The distribution of tasks among the various employees follows a simple rule, which is that the duty of the members of each category is to do as much work as they possibly can, so that only a small part of that work need be passed to the category above. This means that the clerks are obliged to work without cease from morning to night, whereas the senior clerks do so only now and then, the deputies very rarely, and the Registrar almost never.
                                                                       —All the Names

Another short-circuit to address Saramago's influences. While some posit Borges and Garcia-Marquez, Saramago often discounted his work as "magical realism," and simply did not accept the generalization. Here we may identify a trans-Atlantic "jump-cut" (if you'll indulge this writer) that mirrored magical realism's lyricism against itself: while his prose was never explicitly political, the conjuring of the unconscious and the 'play' of images placed Saramago canonically with the Latin American surrealists and radicals. The excavation here links the present—the 1998 Nobel Literature Lecture, June 18th's obituary—with the past of the marriage between Marxism and Freud. Dominated by macroeconomic and world-historical durations, prognostications and analyses, Marxism's sorely needed supplement into individual human consciousness required the "short circuit" of psychoanalysis. The Frankfurt School dutifully undertook the task of explaining such a link because they couldn't explain the rise of fascism and Nazism without such theoretical tools. In time, Wilhelm Reich's orgone boxes fueled the Sexual Revolution, Herbert Marcuse's One-Dimensional Man inspired revolt on college campuses and in the streets, and later Jurgen Habermas rationally communicated the rationally communicative.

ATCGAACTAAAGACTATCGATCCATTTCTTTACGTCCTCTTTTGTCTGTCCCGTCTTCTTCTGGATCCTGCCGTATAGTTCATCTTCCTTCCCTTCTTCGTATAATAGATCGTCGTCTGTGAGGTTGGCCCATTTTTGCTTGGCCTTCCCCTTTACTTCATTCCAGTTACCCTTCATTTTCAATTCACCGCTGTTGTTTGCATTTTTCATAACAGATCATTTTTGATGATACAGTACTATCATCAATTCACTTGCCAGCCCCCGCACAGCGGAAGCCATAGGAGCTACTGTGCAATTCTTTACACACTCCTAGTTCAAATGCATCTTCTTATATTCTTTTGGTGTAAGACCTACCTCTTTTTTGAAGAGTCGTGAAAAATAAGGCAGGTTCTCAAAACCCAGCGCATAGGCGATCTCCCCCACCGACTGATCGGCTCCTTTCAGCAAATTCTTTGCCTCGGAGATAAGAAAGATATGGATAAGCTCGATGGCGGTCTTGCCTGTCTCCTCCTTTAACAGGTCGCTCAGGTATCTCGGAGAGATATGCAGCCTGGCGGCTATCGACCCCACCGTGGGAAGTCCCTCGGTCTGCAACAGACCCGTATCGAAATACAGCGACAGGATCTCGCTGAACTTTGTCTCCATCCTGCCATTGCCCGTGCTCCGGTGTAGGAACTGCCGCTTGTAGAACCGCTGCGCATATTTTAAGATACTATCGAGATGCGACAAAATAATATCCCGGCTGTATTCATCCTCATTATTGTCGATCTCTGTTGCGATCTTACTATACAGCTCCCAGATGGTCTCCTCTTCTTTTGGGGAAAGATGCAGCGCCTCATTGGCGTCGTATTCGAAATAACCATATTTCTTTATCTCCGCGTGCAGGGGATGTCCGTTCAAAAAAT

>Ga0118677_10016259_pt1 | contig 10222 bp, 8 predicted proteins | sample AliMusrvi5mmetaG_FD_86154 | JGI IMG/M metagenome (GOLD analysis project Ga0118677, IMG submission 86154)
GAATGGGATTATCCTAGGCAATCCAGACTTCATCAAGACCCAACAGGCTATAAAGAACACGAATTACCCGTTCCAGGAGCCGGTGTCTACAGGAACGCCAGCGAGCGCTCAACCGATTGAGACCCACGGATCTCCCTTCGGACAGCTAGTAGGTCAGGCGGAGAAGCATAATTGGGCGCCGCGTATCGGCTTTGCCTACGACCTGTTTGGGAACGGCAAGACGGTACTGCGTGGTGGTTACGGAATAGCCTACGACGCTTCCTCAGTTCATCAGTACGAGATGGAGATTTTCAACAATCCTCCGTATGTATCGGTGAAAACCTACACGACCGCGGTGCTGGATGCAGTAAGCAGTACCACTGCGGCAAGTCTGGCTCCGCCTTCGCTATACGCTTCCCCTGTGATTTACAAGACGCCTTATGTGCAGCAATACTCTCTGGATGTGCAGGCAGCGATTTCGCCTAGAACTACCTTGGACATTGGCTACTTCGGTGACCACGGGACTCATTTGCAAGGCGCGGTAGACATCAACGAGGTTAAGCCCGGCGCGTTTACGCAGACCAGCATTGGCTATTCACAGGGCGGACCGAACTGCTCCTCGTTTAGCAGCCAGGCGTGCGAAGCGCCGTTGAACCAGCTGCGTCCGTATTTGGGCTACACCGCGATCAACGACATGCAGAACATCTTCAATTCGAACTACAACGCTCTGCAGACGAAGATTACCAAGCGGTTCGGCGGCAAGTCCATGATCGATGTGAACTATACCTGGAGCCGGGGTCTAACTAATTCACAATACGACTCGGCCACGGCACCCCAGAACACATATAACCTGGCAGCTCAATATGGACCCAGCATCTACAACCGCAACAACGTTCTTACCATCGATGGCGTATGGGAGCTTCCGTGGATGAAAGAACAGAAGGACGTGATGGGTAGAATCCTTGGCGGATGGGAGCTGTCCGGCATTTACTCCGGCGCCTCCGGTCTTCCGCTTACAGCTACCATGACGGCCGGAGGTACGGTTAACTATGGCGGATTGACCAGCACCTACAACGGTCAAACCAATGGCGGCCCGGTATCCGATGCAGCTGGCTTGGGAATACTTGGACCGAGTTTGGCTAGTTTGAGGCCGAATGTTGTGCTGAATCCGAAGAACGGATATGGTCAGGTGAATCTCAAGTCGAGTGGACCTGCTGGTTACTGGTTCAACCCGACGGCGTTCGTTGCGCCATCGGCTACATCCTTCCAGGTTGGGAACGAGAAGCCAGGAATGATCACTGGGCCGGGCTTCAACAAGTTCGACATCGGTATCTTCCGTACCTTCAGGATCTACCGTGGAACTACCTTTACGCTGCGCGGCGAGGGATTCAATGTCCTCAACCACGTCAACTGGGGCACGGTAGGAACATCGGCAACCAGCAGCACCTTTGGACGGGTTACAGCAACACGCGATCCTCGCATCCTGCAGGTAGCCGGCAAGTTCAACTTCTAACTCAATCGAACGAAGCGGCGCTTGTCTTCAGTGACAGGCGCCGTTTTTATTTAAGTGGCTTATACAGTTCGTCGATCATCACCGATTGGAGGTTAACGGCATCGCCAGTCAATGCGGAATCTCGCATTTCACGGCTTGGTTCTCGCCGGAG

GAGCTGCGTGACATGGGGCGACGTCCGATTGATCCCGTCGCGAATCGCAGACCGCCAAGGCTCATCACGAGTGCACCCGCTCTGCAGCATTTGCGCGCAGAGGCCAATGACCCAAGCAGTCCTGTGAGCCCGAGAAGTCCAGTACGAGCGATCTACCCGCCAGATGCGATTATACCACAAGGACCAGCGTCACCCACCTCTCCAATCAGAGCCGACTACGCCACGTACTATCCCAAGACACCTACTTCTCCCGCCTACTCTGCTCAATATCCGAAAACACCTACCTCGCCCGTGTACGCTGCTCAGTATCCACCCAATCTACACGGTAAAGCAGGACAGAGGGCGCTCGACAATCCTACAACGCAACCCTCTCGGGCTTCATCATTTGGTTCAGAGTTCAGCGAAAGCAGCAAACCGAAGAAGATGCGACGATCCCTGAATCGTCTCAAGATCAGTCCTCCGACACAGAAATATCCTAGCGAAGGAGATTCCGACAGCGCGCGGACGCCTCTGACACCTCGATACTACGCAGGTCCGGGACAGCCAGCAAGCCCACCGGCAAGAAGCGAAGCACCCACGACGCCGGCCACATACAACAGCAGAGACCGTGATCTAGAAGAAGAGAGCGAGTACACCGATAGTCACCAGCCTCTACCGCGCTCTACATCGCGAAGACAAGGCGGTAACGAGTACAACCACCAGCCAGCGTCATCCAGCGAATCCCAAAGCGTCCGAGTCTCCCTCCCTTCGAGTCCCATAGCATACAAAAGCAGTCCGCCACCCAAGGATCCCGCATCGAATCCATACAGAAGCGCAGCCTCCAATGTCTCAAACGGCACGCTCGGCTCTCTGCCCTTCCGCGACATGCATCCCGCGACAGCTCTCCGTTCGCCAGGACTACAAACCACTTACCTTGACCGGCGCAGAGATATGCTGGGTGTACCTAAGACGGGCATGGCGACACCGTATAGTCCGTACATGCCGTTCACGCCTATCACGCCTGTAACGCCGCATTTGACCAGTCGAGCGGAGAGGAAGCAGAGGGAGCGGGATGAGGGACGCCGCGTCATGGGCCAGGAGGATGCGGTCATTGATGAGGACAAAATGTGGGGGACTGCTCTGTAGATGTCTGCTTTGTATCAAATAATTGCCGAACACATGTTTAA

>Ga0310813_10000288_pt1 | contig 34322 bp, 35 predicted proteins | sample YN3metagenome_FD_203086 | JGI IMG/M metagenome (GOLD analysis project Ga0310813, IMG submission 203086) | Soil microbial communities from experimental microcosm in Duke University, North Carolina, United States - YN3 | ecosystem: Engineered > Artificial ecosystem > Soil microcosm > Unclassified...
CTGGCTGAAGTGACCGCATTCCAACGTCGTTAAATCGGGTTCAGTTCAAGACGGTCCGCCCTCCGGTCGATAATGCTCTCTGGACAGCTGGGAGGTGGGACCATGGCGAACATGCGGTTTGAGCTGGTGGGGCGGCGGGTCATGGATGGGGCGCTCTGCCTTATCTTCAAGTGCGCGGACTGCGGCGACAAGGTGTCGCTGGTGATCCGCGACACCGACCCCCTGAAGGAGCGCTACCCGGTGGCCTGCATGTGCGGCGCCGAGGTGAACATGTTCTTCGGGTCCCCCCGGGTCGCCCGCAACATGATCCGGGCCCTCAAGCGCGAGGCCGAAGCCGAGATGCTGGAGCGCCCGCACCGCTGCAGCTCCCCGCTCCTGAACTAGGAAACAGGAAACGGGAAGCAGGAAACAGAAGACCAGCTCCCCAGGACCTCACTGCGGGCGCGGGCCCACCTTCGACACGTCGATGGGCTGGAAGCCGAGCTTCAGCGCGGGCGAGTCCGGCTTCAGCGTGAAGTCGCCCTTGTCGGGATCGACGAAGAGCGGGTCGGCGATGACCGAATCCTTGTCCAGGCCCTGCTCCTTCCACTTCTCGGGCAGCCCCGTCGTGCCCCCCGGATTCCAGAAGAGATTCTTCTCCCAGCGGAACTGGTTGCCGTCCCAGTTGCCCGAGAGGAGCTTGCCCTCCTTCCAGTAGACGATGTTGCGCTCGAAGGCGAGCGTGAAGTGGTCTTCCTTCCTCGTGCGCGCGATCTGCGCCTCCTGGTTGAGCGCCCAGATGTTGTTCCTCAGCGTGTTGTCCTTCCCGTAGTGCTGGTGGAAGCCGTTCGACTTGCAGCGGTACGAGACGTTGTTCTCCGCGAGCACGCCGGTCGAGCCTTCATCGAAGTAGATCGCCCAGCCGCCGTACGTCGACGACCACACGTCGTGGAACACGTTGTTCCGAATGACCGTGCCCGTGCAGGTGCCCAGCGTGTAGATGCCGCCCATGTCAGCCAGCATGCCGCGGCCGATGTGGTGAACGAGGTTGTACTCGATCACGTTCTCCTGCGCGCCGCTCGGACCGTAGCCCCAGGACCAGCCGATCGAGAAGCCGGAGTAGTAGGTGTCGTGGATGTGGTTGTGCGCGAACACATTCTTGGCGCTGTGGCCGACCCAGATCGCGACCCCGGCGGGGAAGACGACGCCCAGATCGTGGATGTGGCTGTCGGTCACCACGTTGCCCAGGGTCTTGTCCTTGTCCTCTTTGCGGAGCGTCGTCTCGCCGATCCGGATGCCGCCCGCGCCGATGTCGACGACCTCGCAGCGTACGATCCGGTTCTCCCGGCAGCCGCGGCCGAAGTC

In the novel, Seeing, Saramago tells of an election in which voters unanimously and anonymously simply do not vote. Collective action coagulates into a phenomenal nothingness. By "doing nothing," the public short circuits the vicious cycle of electing yet another gladhanding sycophant. The corrupt officials, used to playing good cop and bad cop, are beset with disbelief. Strangely, the elite's continual contempt for lazy, do-nothing "masses" actually comes true, thereby slashing away the fantasy of electoralism at its very root. With no public body left to legitimatize their power, the facade is broken. Here, the surreal proves truly iconoclastic—Saramago's "fictional" situation isn't a poetic make-believe, it is "more real" than reality itself, displaying and destroying the very "fictions" that make "reality" what it is. 

The masses., Digital ID 1541070, New York Public LibraryA positivist vision of the nature of dreams and the 'unconscious' leaves us little to look forward to, or look back on; what is more, it simply capitulates to the myopic economist's idea of humanity as windowless monads in aggregate. A language that combines, sutures, or short-circuits the worlds of social justice with those of the surreal and hallucinatory imagination isn't merely "content provision;" its the necessary construction of a platform from which future possibilities occur.

Saramago knew this much; as literary critic Evan Calder Williams writes, "Saramago was a Communist, an atheist, an anti-fascist and a hater of bull****. He'll be missed." Missed, but not forgotten. Another nugget of wisdom.